By Jeff Balke
By Aaron Reiss
By Angelica Leicht
By Dianna Wray
By Aaron Reiss
By Camilo Smith
By Craig Malisow
By Jeff Balke
Houston Astros second baseman Craig Biggio is pretty smooth turning a double play, but when it comes to sports-related slickness, he's a bush-leaguer compared to the Harris County-Houston Sports Authority.
There's nothing like watching the stadium boys in action when they want something and have to come up with numbers to justify it.
Take the Port of Houston Authority, which has the apparent audacity to own a 36-year-old building diagonally across from the future Ballpark at Union Station. Sports Authority chairman Jack Rains says the bland 12-story edifice is "one of the ugliest buildings in the world."
The aesthete in him wants the Port to tear it down and lease the land to the Sports Authority for $1 a year so that a park can be built that would more suitably serve as a neighbor to the majestic baseball stadium. Such a park would allow the underappreciated Port Authority to "tell its story" to the world, he says.
Unfortunately for Rains, the Port is a public, taxpayer-supported entity, and the taxpayers may not look too kindly at the Port giving away a building that one estimate says is worth $3.2 million.
But that's no problem for a guy like Rains. In a presentation to the Port commissioners on May 26, he produced a spiel and a set of figures that all but proved Port officials would be financial fools for passing up the fantastic investment opportunity he was offering.
Sure, he got some dates wrong -- an information packet provided to commissioners noted that ballpark neighbors Annunciation Church and Incarnate Word Academy were built in 1869 and 1890, respectively. While buildings were constructed on the sites then, says Houston architectural historian Steven Fox, the familiar steeple of the church was the result of reconstruction that finished 25 years after 1869, and the oldest building remaining on the Incarnate Word campus dates back to 1905.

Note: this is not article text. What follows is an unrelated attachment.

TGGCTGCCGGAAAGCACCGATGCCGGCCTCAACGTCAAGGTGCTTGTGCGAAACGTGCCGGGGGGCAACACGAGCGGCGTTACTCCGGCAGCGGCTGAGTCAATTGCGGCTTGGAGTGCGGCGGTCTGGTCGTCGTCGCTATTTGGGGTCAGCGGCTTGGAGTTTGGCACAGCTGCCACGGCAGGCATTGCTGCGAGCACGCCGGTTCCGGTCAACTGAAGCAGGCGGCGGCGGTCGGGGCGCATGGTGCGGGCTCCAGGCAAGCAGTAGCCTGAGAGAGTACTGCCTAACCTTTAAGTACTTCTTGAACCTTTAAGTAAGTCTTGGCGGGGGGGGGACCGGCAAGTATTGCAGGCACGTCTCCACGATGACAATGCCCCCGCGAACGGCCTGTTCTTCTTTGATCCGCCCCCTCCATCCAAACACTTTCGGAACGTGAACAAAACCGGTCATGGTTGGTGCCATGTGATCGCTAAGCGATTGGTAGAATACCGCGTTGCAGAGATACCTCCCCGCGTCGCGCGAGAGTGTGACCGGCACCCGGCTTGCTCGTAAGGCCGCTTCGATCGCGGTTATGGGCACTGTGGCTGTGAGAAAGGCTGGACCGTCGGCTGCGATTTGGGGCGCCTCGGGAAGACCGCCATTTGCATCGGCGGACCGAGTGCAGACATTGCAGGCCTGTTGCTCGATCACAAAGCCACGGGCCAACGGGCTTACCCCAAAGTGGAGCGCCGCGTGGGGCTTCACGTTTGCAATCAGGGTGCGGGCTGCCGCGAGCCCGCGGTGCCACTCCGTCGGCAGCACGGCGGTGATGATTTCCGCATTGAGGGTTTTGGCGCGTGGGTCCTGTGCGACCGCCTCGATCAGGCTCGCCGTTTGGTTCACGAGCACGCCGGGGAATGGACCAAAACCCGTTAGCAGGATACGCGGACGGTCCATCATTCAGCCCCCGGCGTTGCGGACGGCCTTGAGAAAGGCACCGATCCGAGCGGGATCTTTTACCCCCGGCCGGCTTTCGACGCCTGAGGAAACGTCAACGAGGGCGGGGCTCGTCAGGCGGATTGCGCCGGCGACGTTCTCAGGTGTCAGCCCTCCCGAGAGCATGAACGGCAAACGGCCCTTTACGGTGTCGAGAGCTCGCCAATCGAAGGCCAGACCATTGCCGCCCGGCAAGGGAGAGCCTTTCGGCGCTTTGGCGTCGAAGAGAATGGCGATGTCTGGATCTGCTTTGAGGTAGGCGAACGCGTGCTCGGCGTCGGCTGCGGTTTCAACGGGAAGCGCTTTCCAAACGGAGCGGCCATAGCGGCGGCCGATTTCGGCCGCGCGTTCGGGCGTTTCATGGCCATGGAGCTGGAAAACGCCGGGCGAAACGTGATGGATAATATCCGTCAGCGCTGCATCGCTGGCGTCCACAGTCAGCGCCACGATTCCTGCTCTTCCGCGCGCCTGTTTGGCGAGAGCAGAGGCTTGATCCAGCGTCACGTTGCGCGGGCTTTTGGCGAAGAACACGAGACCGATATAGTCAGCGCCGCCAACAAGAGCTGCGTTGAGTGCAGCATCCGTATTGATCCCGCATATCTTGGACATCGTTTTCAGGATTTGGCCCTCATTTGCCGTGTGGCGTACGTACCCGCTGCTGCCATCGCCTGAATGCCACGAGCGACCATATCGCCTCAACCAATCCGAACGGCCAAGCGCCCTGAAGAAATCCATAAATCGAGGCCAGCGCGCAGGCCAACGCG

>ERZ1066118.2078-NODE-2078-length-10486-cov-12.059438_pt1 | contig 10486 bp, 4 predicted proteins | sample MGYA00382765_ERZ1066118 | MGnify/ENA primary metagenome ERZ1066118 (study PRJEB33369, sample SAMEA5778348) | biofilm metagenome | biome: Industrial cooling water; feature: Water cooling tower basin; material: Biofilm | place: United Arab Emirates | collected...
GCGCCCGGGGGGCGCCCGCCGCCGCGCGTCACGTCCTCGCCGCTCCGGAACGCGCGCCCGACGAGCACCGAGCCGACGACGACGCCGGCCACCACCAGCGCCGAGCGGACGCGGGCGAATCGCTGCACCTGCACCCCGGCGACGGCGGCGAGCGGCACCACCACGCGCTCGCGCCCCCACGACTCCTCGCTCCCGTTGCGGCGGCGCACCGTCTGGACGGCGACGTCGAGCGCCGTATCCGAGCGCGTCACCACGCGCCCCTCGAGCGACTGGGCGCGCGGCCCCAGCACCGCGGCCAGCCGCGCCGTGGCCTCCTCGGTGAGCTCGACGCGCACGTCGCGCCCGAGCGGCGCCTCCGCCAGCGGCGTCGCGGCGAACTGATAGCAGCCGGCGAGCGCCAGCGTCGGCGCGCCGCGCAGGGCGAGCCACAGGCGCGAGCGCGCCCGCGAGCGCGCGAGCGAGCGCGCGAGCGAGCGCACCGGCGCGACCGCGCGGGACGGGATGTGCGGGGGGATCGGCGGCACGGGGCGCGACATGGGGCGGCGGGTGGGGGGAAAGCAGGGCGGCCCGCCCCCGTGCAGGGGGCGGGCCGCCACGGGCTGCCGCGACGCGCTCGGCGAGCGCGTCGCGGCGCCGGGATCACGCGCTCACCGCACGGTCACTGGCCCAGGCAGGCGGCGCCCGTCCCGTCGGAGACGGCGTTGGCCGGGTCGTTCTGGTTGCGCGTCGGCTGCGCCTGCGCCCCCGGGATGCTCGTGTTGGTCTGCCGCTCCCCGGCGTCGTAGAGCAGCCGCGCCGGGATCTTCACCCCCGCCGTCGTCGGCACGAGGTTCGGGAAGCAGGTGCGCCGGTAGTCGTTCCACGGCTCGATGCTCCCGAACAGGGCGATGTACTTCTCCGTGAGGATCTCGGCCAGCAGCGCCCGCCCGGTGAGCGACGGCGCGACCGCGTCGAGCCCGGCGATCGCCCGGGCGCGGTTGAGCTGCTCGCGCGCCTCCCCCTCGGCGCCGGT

While the Authority's grasp on history may be shaky, its ability to forecast rosy financial scenarios remains unparalleled. Putting up some green space across from the stadium and naming it "Port Park" would be worth at least $250,000 a year in free publicity to the Port Authority, Rains told commissioners. Or maybe it'd be worth $750,000 a year. Or, according to one letter of support he provided, $500,000 a year. But definitely, at the very least, $250,000. Definitely.
The park name, by the way, would not be formally included in the stadium's title, as in Baltimore's Oriole Park at Camden Yards. But that doesn't mean it wouldn't get plenty of exposure, says Sports Authority spokesman Chris Begala.
"You can see ESPN panning away from the stadium to show the atmosphere of the area, and an announcer saying, 'There's Port Park; the Port of Houston is one of the biggest in the world,' and then talking some more about how important the port is," he says. "They'd be showing the park on television for the next 30 years."
The Sports Authority produced letters from naming-rights experts who came up with varying estimates of the worth. Most worked under the Sports Authority's assumptions that five to six million people would visit the park each year (that's three million more than the Astros expect to draw), and that the controversial Cotswold project would go forward, transforming Texas Avenue into a pedestrian mall.
One leading sports-marketing firm, the New York-based Marquee Group, said it was impossible to put a number on what the worth would be without extensive further study, but that didn't stop other guesstimators.
Leisure Management International of Houston said it was confident that the naming rights should be valued "at or in excess of $250,000 annually." Lee Carruthers, a Colorado marketing executive, wrote that the naming rights should be "conservatively valued at not less than $500,000 and probably closer to $750,000 annually."
And, in a heartwarming display of civic boosterism, Dwight Brown, vice president of advertising for the Houston Chronicle, offered his opinion that the naming rights would be worth more than $350,000 a year. (Memo to Chronicle reporters and editors: Brown wrote that "Port Park" would be mentioned "in the print media" at least 250 times a year.)
"Coverage of the announcement, the construction, [and] the first year's events" at the park would be equal to purchasing up to $200,000 in Chronicle advertising, he said. It's a purchase the Port would apparently not have to bother with.
Brown pegged the value of the "total package" at $850,000 a year, a figure too rich even for Rains, it appears.
Sports Authority spokesman Begala admits the numbers are a bit fluid right now. "We wanted to kind of give them big, fat numbers to chew on," he says. The Sports Authority is preparing a more-detailed study, he says, that "will break it down to the nth degree," quantifying how many media mentions the park will get and what those mentions would be worth in free advertising.
To provide "political cover," Begala says, the Sports Authority must prove to Port commissioners that a park would have value sufficient enough to prevent taxpayers from protesting.
Port chairman Ned Holmes didn't make any commitments after Rains's presentation, and a decision on what to do with the land and building is likely months away.